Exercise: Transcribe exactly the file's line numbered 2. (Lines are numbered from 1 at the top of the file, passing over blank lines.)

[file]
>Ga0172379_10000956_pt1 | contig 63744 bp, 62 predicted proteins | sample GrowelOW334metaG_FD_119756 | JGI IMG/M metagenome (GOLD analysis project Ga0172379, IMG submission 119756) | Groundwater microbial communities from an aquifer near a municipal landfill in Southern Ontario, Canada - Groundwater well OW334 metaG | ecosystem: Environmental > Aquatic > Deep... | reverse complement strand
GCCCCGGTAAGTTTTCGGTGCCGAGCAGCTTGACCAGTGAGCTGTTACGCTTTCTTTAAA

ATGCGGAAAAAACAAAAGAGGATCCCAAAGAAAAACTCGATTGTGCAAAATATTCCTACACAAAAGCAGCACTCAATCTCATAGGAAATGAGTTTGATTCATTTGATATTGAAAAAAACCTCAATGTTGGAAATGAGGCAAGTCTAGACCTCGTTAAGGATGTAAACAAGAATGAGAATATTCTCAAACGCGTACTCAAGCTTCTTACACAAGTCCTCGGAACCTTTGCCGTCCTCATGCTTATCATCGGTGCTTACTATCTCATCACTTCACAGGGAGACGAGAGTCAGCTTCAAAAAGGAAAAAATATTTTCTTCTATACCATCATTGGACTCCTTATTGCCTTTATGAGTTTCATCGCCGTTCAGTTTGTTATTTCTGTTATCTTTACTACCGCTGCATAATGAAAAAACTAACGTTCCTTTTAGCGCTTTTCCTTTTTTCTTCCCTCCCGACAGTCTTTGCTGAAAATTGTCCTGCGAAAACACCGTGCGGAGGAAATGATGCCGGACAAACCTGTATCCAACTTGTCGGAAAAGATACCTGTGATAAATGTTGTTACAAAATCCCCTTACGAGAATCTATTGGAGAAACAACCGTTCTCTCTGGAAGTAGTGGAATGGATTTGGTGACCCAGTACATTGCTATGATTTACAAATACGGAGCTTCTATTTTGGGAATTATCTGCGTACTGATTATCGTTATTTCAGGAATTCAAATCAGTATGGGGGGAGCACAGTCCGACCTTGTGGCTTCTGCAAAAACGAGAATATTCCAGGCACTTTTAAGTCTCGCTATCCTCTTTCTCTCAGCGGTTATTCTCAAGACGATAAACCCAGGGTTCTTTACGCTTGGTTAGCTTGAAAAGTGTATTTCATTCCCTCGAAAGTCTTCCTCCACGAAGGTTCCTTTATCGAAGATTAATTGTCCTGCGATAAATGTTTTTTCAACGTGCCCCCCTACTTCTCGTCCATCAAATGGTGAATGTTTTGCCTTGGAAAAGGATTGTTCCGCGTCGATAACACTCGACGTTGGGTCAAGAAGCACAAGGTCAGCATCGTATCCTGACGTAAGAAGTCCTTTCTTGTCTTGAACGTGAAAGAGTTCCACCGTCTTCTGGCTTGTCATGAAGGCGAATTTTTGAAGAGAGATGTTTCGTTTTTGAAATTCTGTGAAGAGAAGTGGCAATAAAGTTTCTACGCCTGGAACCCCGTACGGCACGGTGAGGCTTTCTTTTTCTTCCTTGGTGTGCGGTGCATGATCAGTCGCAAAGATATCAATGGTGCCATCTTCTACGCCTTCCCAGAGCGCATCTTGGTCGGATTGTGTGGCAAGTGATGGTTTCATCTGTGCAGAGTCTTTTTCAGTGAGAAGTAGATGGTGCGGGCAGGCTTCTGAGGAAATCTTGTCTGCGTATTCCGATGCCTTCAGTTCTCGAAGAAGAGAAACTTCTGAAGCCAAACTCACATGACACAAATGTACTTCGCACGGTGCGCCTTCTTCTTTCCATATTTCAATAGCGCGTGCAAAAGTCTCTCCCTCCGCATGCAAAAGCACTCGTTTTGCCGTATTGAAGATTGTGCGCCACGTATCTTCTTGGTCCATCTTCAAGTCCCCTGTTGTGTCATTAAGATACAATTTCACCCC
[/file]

GCCCCGGTAAGTTTTCGGTGCCGAGCAGCTTGACCAGTGAGCTGTTACGCTTTCTTTAAA